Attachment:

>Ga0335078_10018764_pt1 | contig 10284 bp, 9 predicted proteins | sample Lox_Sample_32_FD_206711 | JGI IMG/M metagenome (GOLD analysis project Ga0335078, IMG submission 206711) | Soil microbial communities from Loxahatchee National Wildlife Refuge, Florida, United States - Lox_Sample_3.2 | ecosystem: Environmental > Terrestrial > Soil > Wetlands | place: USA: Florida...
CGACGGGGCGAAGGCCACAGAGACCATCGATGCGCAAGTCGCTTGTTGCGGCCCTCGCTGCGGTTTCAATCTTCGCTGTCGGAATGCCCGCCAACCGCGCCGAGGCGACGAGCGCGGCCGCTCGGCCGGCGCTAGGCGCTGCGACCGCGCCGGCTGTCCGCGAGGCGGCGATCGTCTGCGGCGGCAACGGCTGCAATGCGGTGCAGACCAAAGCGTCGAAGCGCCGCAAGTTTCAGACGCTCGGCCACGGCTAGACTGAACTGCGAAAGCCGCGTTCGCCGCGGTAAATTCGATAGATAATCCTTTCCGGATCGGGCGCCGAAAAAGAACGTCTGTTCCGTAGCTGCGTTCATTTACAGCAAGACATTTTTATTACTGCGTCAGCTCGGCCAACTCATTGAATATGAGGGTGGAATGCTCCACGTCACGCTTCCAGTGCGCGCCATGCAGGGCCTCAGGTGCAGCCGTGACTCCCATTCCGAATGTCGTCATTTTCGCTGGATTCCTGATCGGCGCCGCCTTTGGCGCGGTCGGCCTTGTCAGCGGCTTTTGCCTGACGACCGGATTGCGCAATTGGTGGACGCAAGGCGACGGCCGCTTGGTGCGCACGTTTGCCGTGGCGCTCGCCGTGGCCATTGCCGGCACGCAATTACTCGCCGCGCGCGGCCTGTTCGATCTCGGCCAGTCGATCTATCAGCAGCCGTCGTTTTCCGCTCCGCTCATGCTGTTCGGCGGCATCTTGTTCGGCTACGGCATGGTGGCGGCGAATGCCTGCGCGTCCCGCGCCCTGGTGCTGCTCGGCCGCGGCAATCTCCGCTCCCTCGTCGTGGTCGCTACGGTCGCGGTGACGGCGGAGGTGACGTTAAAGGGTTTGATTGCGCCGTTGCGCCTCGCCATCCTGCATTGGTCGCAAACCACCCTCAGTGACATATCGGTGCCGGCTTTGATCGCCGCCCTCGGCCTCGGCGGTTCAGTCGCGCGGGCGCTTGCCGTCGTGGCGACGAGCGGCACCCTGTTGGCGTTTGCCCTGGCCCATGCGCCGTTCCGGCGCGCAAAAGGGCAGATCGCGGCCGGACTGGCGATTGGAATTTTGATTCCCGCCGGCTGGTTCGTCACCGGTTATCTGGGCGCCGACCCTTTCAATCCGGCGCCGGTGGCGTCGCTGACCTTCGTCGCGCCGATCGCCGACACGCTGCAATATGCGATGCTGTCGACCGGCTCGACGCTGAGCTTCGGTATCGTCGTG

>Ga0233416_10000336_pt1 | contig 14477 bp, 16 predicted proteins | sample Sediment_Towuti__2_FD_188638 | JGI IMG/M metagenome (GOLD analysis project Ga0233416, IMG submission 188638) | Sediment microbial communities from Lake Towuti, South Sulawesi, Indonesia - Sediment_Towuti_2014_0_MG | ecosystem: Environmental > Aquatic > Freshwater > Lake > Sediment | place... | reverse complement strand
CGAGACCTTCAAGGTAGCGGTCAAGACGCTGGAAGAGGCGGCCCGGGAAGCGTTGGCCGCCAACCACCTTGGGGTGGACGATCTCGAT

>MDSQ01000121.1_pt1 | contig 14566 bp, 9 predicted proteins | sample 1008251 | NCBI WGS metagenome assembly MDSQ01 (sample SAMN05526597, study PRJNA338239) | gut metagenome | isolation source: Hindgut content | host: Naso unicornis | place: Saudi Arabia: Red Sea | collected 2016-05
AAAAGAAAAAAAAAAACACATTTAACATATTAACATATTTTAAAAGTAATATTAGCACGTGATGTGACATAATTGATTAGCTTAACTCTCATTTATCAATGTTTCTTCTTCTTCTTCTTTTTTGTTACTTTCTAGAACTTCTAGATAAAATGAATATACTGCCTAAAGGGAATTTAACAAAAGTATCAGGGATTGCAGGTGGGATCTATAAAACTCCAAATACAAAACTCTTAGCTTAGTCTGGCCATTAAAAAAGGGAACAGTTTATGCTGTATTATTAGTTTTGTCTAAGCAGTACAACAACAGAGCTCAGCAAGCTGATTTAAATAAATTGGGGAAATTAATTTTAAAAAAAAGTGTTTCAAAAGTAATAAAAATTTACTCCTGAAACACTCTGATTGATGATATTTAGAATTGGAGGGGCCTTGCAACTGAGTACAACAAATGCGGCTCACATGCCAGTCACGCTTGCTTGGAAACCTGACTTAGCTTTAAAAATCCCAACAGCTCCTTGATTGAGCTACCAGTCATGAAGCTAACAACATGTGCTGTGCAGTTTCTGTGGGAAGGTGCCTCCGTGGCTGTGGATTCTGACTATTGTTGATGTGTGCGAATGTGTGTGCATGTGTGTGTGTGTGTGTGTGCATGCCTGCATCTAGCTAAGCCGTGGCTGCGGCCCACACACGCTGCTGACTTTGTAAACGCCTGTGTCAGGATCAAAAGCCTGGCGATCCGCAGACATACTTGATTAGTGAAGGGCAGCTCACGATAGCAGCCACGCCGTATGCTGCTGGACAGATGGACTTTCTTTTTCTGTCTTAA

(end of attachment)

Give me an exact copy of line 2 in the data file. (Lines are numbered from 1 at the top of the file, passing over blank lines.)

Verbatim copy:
CGACGGGGCGAAGGCCACAGAGACCATCGATGCGCAAGTCGCTTGTTGCGGCCCTCGCTGCGGTTTCAATCTTCGCTGTCGGAATGCCCGCCAACCGCGCCGAGGCGACGAGCGCGGCCGCTCGGCCGGCGCTAGGCGCTGCGACCGCGCCGGCTGTCCGCGAGGCGGCGATCGTCTGCGGCGGCAACGGCTGCAATGCGGTGCAGACCAAAGCGTCGAAGCGCCGCAAGTTTCAGACGCTCGGCCACGGCTAGACTGAACTGCGAAAGCCGCGTTCGCCGCGGTAAATTCGATAGATAATCCTTTCCGGATCGGGCGCCGAAAAAGAACGTCTGTTCCGTAGCTGCGTTCATTTACAGCAAGACATTTTTATTACTGCGTCAGCTCGGCCAACTCATTGAATATGAGGGTGGAATGCTCCACGTCACGCTTCCAGTGCGCGCCATGCAGGGCCTCAGGTGCAGCCGTGACTCCCATTCCGAATGTCGTCATTTTCGCTGGATTCCTGATCGGCGCCGCCTTTGGCGCGGTCGGCCTTGTCAGCGGCTTTTGCCTGACGACCGGATTGCGCAATTGGTGGACGCAAGGCGACGGCCGCTTGGTGCGCACGTTTGCCGTGGCGCTCGCCGTGGCCATTGCCGGCACGCAATTACTCGCCGCGCGCGGCCTGTTCGATCTCGGCCAGTCGATCTATCAGCAGCCGTCGTTTTCCGCTCCGCTCATGCTGTTCGGCGGCATCTTGTTCGGCTACGGCATGGTGGCGGCGAATGCCTGCGCGTCCCGCGCCCTGGTGCTGCTCGGCCGCGGCAATCTCCGCTCCCTCGTCGTGGTCGCTACGGTCGCGGTGACGGCGGAGGTGACGTTAAAGGGTTTGATTGCGCCGTTGCGCCTCGCCATCCTGCATTGGTCGCAAACCACCCTCAGTGACATATCGGTGCCGGCTTTGATCGCCGCCCTCGGCCTCGGCGGTTCAGTCGCGCGGGCGCTTGCCGTCGTGGCGACGAGCGGCACCCTGTTGGCGTTTGCCCTGGCCCATGCGCCGTTCCGGCGCGCAAAAGGGCAGATCGCGGCCGGACTGGCGATTGGAATTTTGATTCCCGCCGGCTGGTTCGTCACCGGTTATCTGGGCGCCGACCCTTTCAATCCGGCGCCGGTGGCGTCGCTGACCTTCGTCGCGCCGATCGCCGACACGCTGCAATATGCGATGCTGTCGACCGGCTCGACGCTGAGCTTCGGTATCGTCGTG